Should I get a ceramic or metal implant?

I have read a lot about ceramic dental implants recently. Many sources have said I should go with ceramic over metal. When I brought this up to my dentist he told me that he only does metal implants. Why should I choose ceramic over metal? I like my dentist, so I’m wondering if it’s worth the trouble to find a new one who does ceramic implants? — Steven

Dear Steven,
Most dental implants are titanium or titanium alloy. Both are a top choice with dentists because they are very strong, have longevity and they integrate with the bone extremely well.

If a patient is “allergic” or sensitive to metal, a ceramic implant might be recommended. But how do you know if you’re sensitive to metal? Do you break out in a rash from jewelry or are you irritated by the snaps on your pants? If you answered yes to those questions, it’s often nickel that is the problem. You don’t need to be concerned if you haven’t had any sensitivity issues to metal; however, if have exhibited symptoms, it would be beneficial for you to get allergy tested and then follow-up with your dentist regarding the dental implant he uses and if it contains any of the metals that you tested allergic to.

A dentist might also chose ceramic purely for aesthetic reasons so that the underlying metal won’t make the porcelain crown look dark. However, even if there was some darkening, it’s rarely noticeable because most implants are placed in the back of the mouth. Also, if your dentists works with a skilled lab technician, they are experts in adjusting shade and opacity for natural-looking results.

Titanium or a titanium alloy restoration is a safe and reliable option unless you have a sensitivity metal. If you’re still concerned talk with your doctor because he knows your particular case and will be familiar with the materials he uses most and whether or not they will be a concern.

This post is sponsored by New Orleans cosmetic dentist Dr. Duane Delaune. Read more about why many consider Dr. Delaune to be the best dentist in New Orleans.

Will teeth whitening hurt my baby?

I have been planning my smile makeover for forever. I literally got the treatment plan from my dentist two years ago, but because insurance won’t cover most of it, I’ve had to save. My plan was to start with teeth whitening and then replace my metal fillings and then do some veneers. Well, I got the teeth whitening done a couple weeks ago and my appointment to start the rest of the work is next week. I just found out I’m pregnant. I don’t even know how far along I am, but I’m sure I must have been when I had my teeth whitened. Everything I can find says that you shouldn’t bleach your teeth while you’re pregnant, but nothing tells me why. Could I have hurt the baby?  — A Terrified Mama to Be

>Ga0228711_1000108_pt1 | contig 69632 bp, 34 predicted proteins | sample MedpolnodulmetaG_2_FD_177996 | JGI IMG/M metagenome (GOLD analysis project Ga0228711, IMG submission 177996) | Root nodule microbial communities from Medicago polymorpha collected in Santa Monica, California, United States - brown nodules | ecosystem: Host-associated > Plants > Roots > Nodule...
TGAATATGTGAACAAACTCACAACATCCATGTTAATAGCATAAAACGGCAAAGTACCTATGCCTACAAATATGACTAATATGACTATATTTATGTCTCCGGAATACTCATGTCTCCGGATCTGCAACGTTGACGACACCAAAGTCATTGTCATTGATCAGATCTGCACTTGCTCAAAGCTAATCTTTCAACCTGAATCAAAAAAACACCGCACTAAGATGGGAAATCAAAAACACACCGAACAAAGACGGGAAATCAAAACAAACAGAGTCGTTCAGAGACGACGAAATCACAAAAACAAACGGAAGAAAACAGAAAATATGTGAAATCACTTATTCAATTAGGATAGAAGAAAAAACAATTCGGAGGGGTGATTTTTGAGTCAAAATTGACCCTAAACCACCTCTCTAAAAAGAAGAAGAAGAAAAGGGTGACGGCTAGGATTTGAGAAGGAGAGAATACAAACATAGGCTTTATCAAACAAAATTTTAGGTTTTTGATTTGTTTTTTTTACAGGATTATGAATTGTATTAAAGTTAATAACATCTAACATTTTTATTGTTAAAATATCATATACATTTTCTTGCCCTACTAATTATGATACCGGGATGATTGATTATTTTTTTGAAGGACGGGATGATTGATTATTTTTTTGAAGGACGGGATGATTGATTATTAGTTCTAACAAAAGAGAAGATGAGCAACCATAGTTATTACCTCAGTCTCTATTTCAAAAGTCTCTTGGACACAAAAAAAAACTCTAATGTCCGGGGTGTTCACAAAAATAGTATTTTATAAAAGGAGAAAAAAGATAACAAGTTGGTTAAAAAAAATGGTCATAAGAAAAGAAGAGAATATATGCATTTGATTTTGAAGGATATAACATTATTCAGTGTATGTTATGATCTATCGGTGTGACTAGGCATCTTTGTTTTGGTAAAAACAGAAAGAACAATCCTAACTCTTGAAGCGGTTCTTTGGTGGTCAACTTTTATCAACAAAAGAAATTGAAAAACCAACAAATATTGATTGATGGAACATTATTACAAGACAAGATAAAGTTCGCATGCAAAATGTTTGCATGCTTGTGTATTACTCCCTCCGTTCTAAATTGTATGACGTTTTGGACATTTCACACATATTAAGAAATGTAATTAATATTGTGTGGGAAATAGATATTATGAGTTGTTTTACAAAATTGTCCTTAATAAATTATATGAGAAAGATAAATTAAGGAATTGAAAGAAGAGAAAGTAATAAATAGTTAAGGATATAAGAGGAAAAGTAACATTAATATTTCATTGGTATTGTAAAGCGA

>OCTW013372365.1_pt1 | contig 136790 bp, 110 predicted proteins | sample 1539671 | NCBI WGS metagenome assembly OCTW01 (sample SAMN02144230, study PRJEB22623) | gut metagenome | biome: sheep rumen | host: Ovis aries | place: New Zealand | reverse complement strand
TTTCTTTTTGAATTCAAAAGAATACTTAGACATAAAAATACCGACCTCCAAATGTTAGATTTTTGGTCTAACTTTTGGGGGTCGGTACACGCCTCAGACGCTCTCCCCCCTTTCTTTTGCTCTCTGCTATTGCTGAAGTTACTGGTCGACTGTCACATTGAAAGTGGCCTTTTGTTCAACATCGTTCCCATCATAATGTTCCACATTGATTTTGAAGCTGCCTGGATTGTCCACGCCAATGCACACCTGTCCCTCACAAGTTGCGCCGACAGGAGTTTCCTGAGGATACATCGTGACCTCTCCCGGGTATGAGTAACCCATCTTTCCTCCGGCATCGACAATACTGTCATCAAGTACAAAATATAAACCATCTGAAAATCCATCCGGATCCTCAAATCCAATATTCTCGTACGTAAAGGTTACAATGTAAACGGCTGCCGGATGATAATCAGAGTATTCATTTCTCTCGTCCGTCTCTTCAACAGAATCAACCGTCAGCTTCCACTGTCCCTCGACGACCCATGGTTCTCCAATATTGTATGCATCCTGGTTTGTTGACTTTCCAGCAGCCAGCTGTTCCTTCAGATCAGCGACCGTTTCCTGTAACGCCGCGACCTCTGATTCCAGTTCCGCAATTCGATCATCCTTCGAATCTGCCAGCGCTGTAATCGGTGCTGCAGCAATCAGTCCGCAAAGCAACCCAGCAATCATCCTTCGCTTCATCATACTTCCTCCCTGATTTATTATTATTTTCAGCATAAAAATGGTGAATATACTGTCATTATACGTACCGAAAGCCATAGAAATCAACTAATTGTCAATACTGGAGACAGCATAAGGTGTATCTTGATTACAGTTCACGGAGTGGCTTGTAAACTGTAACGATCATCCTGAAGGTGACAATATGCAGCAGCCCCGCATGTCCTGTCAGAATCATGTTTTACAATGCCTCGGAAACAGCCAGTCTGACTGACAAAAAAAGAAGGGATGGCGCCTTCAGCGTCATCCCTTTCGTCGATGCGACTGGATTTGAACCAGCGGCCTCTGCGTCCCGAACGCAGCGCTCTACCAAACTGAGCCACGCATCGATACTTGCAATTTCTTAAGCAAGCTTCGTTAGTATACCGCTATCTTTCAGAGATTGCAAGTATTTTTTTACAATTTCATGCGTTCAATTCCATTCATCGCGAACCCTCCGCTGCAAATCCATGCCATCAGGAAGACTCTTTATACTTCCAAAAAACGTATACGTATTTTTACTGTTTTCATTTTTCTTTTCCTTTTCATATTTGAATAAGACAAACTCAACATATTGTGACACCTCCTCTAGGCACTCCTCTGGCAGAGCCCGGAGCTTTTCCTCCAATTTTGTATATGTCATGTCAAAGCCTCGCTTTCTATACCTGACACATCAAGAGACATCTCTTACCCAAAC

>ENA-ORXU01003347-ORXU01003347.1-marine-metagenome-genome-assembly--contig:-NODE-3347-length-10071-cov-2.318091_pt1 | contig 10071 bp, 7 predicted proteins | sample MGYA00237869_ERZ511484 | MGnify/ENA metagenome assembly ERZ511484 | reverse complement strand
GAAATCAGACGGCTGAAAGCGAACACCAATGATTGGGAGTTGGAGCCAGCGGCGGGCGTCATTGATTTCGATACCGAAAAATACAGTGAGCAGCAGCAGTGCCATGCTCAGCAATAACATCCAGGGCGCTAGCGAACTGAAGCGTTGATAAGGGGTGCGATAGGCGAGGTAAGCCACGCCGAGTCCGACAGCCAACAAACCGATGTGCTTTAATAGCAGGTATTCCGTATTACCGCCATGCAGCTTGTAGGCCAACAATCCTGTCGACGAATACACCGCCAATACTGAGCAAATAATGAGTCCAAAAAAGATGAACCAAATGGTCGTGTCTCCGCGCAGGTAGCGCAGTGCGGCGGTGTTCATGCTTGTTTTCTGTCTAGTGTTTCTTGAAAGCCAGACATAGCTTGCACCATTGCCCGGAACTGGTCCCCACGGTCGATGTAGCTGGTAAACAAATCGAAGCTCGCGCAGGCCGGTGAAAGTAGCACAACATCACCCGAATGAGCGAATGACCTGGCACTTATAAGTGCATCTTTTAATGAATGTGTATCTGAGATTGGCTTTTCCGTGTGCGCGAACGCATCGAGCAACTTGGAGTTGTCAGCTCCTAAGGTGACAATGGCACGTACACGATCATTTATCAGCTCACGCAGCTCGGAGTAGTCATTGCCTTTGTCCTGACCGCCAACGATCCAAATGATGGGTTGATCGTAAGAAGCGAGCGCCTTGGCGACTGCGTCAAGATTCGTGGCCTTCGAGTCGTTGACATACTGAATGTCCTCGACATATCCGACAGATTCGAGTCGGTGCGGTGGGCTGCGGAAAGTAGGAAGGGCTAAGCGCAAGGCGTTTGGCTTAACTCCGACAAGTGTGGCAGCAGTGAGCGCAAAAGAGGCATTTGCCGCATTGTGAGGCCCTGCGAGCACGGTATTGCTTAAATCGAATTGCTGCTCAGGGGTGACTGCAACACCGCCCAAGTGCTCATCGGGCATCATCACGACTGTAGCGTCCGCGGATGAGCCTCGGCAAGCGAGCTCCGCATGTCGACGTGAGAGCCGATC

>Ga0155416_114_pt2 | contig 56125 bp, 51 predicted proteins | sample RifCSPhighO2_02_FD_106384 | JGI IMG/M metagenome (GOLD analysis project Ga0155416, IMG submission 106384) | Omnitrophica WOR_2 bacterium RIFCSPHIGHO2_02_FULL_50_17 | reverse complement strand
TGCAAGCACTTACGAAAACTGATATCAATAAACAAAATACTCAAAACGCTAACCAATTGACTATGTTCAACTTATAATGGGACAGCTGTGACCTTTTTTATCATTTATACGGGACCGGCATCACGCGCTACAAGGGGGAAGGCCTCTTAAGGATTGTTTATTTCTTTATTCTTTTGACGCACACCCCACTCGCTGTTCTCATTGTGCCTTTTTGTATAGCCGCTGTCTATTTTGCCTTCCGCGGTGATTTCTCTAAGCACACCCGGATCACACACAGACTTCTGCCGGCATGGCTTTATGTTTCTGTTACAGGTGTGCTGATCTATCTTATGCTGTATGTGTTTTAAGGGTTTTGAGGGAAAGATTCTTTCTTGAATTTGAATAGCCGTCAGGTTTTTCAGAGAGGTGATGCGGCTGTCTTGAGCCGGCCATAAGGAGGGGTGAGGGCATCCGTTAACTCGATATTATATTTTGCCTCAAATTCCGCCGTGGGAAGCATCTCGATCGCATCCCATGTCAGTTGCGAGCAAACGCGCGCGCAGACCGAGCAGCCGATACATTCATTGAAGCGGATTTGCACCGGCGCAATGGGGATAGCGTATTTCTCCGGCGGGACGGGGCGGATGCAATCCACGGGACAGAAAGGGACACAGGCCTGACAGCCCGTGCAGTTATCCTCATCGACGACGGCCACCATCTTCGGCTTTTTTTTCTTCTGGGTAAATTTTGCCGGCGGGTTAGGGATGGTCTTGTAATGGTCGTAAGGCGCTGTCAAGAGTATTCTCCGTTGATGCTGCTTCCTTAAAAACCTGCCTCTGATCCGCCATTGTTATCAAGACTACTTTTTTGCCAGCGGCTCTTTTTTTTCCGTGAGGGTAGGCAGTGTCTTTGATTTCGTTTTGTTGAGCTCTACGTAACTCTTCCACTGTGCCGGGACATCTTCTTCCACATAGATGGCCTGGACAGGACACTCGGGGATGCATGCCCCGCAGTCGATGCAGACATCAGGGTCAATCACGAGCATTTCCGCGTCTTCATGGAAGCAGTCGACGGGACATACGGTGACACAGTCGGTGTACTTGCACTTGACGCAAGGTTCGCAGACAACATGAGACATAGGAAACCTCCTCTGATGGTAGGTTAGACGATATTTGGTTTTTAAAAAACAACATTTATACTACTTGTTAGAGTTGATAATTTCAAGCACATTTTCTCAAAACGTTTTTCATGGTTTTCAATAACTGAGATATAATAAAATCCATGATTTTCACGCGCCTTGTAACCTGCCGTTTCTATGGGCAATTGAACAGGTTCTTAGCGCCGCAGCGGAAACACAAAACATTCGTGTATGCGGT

Dear Terrified Mama,
Relax and take a couple of deep breaths. There is no evidence to suggest any harm will come to your little one. In order for any kind of drug, medical material, or piece of medical equipment to be deemed safe during pregnancy, it has to get FDA clearance. The only way to get this is by having controlled trials in which healthy babies are born after the product has been used on the expectant mother. Naturally, there isn’t a whole lot of interest in the medical community, or with moms-to-be, in pursuing clinical trials. That doesn’t mean it will cause harm. It simply means it hasn’t been proven to be safe.

While this might seem like a slight nuance in language, it’s everything to the FDA and to manufacturers. This is why each one will tell you to either consult your doctor or not to use it if you’re expecting. There have been no reports whatsoever recognized by a reputable agency of babies being harmed by tooth whitening products. The warnings are simply a protective measure.

If you’re still concerned, have a chat with your OB/GYN. She’ll likely set your mind at ease. With that said, you may want to hold off on the additional cosmetic work until after you’ve delivered. Restorative treatment needed due to decay is generally ok after the first trimester and with clearance from your OB, but cosmetic work is usually on the no-no list because of the anesthetic and stress. Your OB may advise you otherwise, though, so always defer to her for treatment going forward. You can pick up where you left off with the cosmetic work after the baby is born. If need be, a few days of whitening at home should be able to boost your color back up to where it is now.